The husband of the woman shot and killed during the Capitol riot asked a court Wednesday to force police to turn over information on the officer who shot her, according to CNBC.
Aaron Babbitt, Ashli Babbitt’s husband, filed a request for records under the Freedom of Information Act, demanding access to video footage, witness statements, and documents gathered by the Metropolitan Police Department, CNBC reported.
Ashli Babbitt, a veteran from San Diego, was killed by an officer who fired a shot as she climbed through a broken window at the January 5 Capitol riot.
Aaron Babbitt told Fox 5 that the officer should not have aimed so quickly at his unarmed wife. “I watched my wife die. I identified my wife by turning on the TV and seeing her lay there without anybody telling me what had happened,” Babbitt said.
The Department of Justice declined to bring charges in April against the officer who shot the 35-year-old woman, saying he acted in self-defense.
“Specifically, the investigation revealed no evidence to establish that, at the time the officer fired a single shot at Ms. Babbitt, the officer did not reasonably believe that it was necessary to do so in self-defense or in defense of the Members of Congress and others evacuating the House Chamber,” the Department of Justice said.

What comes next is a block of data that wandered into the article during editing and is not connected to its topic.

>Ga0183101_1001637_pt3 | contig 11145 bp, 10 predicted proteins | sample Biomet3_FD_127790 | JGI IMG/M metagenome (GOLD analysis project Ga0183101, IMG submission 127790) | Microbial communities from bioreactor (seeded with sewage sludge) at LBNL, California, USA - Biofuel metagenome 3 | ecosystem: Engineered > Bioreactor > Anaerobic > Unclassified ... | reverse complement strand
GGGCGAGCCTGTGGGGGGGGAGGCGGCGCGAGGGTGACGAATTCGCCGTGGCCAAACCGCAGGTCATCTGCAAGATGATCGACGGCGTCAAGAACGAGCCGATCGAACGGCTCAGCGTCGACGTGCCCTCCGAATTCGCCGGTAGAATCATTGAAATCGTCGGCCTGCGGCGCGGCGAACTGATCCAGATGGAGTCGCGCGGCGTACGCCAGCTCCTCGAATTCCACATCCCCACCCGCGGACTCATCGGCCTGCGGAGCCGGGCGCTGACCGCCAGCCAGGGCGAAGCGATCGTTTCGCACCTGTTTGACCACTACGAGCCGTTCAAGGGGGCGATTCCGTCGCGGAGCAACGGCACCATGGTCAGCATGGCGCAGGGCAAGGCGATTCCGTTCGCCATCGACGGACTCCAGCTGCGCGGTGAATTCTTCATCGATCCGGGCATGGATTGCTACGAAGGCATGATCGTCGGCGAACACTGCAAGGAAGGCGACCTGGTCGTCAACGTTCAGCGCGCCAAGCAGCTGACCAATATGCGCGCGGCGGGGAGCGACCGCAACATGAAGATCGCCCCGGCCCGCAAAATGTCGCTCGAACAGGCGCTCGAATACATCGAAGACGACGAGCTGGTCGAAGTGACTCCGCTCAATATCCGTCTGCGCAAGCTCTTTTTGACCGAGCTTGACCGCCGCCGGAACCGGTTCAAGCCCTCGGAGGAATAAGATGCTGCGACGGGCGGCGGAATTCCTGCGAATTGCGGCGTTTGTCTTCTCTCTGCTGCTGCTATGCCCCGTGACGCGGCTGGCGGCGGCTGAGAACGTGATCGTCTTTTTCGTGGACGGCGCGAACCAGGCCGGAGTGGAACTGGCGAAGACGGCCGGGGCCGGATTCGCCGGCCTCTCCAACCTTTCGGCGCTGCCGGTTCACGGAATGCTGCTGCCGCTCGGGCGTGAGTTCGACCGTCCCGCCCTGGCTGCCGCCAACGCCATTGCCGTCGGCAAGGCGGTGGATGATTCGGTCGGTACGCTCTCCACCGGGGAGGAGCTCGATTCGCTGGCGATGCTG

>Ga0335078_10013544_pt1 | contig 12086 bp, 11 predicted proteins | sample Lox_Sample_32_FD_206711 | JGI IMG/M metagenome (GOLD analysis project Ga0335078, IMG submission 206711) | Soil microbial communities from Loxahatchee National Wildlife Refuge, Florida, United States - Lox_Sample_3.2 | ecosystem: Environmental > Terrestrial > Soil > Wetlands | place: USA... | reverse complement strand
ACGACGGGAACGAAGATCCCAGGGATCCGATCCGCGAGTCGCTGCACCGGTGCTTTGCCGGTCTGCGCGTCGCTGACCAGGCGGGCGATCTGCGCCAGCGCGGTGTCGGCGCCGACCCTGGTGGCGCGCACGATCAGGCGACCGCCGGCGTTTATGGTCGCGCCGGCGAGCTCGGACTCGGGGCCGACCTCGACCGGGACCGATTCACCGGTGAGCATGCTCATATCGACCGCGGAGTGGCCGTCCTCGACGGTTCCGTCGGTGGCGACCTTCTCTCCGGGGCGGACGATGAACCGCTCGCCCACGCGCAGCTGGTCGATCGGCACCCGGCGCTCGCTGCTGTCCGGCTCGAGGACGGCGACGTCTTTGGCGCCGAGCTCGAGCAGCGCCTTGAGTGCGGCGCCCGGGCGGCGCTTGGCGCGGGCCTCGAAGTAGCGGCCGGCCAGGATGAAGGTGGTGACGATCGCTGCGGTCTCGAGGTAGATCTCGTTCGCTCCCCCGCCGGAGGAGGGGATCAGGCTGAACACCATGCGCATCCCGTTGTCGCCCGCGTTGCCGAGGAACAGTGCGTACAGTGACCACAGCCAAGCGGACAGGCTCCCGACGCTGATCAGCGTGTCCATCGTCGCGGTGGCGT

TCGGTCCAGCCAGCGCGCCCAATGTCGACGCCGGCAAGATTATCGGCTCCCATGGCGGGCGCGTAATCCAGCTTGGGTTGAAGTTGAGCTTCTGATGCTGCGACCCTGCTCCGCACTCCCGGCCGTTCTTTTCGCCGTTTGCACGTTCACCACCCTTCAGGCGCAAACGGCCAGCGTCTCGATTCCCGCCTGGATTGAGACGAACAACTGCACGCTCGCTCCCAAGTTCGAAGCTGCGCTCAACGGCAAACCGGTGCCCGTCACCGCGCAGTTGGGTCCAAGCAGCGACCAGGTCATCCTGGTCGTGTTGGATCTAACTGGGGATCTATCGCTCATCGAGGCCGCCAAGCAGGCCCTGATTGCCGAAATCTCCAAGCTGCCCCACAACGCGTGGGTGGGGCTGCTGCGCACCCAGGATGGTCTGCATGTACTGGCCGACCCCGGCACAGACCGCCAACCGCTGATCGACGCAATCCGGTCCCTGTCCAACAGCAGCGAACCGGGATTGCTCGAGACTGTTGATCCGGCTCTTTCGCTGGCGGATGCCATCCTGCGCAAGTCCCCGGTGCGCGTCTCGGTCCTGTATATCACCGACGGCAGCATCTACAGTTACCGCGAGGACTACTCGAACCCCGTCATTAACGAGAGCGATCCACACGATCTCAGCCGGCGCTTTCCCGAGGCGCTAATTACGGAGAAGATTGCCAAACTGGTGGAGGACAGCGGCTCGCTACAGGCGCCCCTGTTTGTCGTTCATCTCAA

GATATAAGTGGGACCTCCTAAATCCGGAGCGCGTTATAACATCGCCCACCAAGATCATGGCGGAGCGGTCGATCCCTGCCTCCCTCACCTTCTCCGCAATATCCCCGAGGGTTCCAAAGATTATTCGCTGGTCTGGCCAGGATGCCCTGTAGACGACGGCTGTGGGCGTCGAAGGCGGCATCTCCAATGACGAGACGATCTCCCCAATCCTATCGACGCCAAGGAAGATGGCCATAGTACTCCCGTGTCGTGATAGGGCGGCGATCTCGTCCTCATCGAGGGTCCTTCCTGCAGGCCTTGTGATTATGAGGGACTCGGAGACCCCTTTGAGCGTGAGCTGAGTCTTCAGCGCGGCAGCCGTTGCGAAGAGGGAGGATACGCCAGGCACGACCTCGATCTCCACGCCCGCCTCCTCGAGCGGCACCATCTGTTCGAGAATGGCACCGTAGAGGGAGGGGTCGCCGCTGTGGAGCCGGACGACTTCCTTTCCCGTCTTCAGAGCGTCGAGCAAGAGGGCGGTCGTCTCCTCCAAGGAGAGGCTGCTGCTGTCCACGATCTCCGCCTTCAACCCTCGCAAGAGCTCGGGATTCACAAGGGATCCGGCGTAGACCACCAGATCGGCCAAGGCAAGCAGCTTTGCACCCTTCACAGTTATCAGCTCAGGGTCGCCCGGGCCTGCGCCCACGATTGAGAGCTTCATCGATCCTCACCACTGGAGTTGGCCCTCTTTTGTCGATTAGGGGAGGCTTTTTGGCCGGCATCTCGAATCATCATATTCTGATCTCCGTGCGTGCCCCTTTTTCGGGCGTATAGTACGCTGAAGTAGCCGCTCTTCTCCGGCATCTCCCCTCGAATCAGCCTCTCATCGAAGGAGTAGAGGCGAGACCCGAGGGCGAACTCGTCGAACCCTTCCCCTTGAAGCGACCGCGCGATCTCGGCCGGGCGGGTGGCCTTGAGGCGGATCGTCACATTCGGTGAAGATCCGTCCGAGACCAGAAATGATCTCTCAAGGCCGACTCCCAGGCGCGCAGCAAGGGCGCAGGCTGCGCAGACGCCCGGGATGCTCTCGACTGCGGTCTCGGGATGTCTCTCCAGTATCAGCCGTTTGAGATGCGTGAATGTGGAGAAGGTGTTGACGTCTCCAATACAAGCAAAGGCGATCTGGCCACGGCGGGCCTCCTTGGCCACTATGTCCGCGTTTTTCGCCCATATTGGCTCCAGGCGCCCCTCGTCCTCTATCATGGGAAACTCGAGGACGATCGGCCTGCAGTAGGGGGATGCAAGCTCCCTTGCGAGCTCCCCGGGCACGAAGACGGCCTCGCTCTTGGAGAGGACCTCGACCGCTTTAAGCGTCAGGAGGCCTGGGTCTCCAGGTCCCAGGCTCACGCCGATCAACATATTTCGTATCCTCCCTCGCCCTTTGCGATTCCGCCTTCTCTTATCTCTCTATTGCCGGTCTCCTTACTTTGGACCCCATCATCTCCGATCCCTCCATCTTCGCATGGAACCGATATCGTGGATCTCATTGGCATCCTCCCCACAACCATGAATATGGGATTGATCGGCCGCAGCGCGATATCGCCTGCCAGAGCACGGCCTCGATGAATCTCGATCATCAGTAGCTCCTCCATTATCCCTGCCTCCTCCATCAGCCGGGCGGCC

#CapitolRiot: Aaron Babbitt, the husband of Ashli Babbitt – who was fatally shot while attempting to breach the Speaker's Lobby – has filed a complaint against @DCPoliceDept. He's requesting information on the identity of the @CapitolPolice officer who shot his wife. pic.twitter.com/ExzBZxvsnK
— Jordan Fischer (@JordanOnRecord) June 9, 2021
The police department has “failed to comply” with the Freedom of Information Act request, the lawsuit says. They didn’t provide the information to Aaron Babbitt or notify him he would not be given access by the May 12 deadline, according to CNBC.
Terrell Roberts, the Babbitt family attorney, told CNBC the imminent legal action would allege the Capitol police violated Babbitt’s constitutional right against the use of excessive force. They will also challenge the possible “failure” to train and supervise the officer who killed Ashli Babbitt. An initial conference in the Freedom of Information Act lawsuit is scheduled for 9:30 a.m. Sept. 3.
Roberts previously said they plan to file a separate $10 million wrongful death lawsuit against the officer and Capitol Police.
The Metropolitan Police Department did not immediately respond to requests for comments.
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